Back in the first volume of this series, we got to meet someone who had a big influence on Aphra’s life: Her father, Korin. Seeing him in action was a real “This explains a lot” moment for her character. Korin was only half of the parenting equation for Aphra, as we haven’t heard a whole lot about her mom (besides the fact that she’s dead). Writer Simon Spurrier, and a whole lot of artists, look to fix that here as we finally get to know Aphra’s mom. Which is only part of a story that includes Imperial Public Relations, an emotionally fraught reunion, ancient Jedi artifacts, “LORD,” and of course an unspeakable Rebel superweapon.
Mangaka Gou Tanabe’s art is once again the major selling point for the second half of his adaptation of Lovecraft’s novel. Whether he’s drawing carvings of the history of the Great Old Ones, or actually showing it to us, or displaying two men of science fleeing for their lives in abject terror, there’s a confidence to it that draws you in. It allows Tanabe to create an air of sustained dread from the start of the volume as Dyer and Danforth fly into the Antarctic ruins and uncover the history of a civilization that’s unknown, and to a certain extent unknowable to them. This is in addition to displaying some amazing sights of the ruins and of wars between inhuman beings that still manage to come across as epic even with the volume’s compact trim size.
As for the story, it doesn’t really sustain the feeling of “Don’t go in there!” from the first volume as well as it does the dread. It’s not for lack of trying as Dyer and Danforth fit snugly into their respective roles as the Guy Who Wants to Keep Going and the Guy Who Wants to Turn Back. All the way until all hell breaks loose the bottom of the ruins. After that, well… I don’t think I can hold how the story ends against Tanabe since he’s working from Lovecraft’s novel. It’s just that it lacks the burst of knife-twist nihilism, the dawning feeling that all hope is lost which drive the best horror endings in my opinion. Things just kind of peter out here on a note of general unease.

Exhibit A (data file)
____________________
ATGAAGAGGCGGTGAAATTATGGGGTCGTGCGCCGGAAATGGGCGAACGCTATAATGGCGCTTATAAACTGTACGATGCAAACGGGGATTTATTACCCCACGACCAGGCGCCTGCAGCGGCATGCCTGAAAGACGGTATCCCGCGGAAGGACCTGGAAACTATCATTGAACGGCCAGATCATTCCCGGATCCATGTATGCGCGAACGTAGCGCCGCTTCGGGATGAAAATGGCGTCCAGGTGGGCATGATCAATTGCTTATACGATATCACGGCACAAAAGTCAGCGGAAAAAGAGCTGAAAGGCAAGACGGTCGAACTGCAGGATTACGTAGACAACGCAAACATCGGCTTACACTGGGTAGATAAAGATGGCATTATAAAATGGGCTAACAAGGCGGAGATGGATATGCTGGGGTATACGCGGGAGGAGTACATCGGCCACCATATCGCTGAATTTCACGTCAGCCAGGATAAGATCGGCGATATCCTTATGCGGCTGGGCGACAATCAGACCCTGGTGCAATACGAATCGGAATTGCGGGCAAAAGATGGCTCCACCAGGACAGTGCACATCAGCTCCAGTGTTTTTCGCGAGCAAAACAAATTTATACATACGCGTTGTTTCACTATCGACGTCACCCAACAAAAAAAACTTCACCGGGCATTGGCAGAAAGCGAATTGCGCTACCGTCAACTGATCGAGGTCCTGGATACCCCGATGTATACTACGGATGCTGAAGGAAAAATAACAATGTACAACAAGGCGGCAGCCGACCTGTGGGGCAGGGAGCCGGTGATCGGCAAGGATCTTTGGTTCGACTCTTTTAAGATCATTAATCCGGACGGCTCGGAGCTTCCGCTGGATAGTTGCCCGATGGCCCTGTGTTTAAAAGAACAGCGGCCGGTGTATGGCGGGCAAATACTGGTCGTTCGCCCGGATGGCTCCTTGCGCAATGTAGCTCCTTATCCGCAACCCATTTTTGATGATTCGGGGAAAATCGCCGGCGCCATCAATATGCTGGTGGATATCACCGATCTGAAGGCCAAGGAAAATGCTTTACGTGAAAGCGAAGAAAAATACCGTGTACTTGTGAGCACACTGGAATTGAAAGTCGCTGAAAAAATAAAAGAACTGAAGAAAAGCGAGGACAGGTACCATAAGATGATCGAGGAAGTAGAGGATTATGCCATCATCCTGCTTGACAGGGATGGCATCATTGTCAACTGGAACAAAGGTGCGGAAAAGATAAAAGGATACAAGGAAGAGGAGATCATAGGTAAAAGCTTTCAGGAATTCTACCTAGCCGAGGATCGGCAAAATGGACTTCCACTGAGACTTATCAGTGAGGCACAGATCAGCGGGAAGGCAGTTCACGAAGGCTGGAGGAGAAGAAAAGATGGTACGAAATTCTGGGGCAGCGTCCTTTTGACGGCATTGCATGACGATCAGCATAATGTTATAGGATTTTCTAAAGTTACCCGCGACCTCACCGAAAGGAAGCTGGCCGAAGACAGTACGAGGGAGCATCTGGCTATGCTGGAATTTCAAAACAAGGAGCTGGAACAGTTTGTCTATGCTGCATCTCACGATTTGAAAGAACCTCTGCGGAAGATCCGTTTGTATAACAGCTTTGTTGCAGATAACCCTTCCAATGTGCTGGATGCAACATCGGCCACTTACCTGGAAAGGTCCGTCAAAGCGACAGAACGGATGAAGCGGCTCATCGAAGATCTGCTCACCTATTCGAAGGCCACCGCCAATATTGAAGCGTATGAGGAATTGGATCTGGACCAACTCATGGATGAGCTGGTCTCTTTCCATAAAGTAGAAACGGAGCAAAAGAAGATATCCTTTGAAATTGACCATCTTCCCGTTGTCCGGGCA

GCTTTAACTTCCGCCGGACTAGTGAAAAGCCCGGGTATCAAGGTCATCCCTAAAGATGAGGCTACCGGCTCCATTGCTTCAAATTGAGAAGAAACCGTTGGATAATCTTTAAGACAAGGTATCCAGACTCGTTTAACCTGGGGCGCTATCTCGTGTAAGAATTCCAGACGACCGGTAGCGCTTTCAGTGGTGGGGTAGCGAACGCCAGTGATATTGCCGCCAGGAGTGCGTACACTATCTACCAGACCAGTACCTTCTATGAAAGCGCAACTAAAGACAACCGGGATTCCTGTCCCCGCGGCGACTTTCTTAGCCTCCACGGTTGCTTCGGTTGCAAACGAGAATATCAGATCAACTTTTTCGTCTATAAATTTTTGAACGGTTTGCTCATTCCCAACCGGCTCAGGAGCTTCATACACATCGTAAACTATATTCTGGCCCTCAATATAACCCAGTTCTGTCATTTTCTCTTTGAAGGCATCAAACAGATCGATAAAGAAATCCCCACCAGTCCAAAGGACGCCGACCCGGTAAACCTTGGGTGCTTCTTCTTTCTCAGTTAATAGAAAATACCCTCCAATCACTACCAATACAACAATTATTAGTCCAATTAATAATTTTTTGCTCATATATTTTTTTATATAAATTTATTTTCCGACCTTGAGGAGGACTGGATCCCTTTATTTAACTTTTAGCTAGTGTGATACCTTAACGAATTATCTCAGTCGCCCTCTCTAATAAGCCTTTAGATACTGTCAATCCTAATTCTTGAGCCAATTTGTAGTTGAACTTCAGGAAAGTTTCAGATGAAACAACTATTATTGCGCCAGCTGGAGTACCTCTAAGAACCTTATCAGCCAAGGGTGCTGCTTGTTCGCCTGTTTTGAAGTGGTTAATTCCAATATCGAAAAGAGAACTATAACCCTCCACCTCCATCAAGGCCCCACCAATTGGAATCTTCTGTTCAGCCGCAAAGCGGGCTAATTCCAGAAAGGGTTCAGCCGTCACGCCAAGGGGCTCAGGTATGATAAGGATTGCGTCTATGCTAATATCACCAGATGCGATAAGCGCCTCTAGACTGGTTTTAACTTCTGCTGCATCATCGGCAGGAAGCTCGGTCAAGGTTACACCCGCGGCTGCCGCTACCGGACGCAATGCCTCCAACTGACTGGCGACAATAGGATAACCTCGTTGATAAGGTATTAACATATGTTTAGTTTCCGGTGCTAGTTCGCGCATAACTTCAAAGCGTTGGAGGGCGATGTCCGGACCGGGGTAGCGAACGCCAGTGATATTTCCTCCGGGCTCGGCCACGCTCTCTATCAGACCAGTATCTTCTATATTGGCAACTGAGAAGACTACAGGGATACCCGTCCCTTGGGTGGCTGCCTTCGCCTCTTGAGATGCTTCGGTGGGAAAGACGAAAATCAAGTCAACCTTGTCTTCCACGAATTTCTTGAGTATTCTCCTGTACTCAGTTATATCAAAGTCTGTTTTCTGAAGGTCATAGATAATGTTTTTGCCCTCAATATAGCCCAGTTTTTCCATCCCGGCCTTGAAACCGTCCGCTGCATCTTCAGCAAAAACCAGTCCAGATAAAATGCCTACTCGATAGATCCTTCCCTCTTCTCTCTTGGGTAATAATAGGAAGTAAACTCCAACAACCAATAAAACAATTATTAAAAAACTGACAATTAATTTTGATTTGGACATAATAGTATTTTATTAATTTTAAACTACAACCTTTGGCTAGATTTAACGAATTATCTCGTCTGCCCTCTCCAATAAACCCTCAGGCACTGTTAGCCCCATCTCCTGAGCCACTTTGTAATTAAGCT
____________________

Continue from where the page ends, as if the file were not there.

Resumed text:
Overall, this adaptation wasn’t bad for what it is, and it’s probably worth a look just to appreciate Tanabe’s incredible art. It’s also one more reminder that I’d probably be better served by reading Lovecraft’s original story than by subsisting on these adaptations.
I said that the way things wrapped up in the previous volume was just enough to get me to come back for this one. Now, if you’ve already listened to the latest podcast, then you’ll know that I didn’t think it was worth it. The “Black Hammer” saga (or at least this leg of it) ends by making its point in the most pedestrian way possible: By recycling his own ideas as well as Grant Morrison’s. Specifically, that writer’s idea of a limbo where forgotten comic book characters go and what happens when a character meets their creator from his run on “Animal Man.” The first two issues are essentially an extended riff, or rather rip-off, on that idea with Col. Weird standing in for Buddy Baker. The Colonel doesn’t have the charisma to sustain such an exercise, and neither does Rich Tommaso’s otherwise appealingly straightforward art.
We finally get back to the regular “Black Hammer” crew who have finally made it back to Spiral City. The only thing is that they’ve lost their memories in the process. So we’re essentially back to where we were at the start of the whole series, only this time the monstrous Anti-God is making his way back to this reality to destroy it all. The only way our heroes will be able to stop him now is if they return to the farm and forget about their previous lives even harder this time!
I probably should’ve put a *spoiler warning* before that last sentence, but if one person reads that and goes, “Man, that sounds really dumb. I’m not going to bother with this,” then it’ll have been worth it. While it’s in service of the point that Lemire appears to be making here, that the old superheroes are going to need to go away for the new ones to thrive and to break the endless cycle of event storytelling, he goes about making it in the dumbest way possible. There’s no real invention or surprise to the story being told here, just a lot of references to better stories and characters published by corporate entities. The “Black Hammer” team even teamed up with them in a “Justice League” crossover whose collected edition will be hitting print soon. I won’t be bothering with it. I’m done with this particular brand of comic-book-style navel gazing.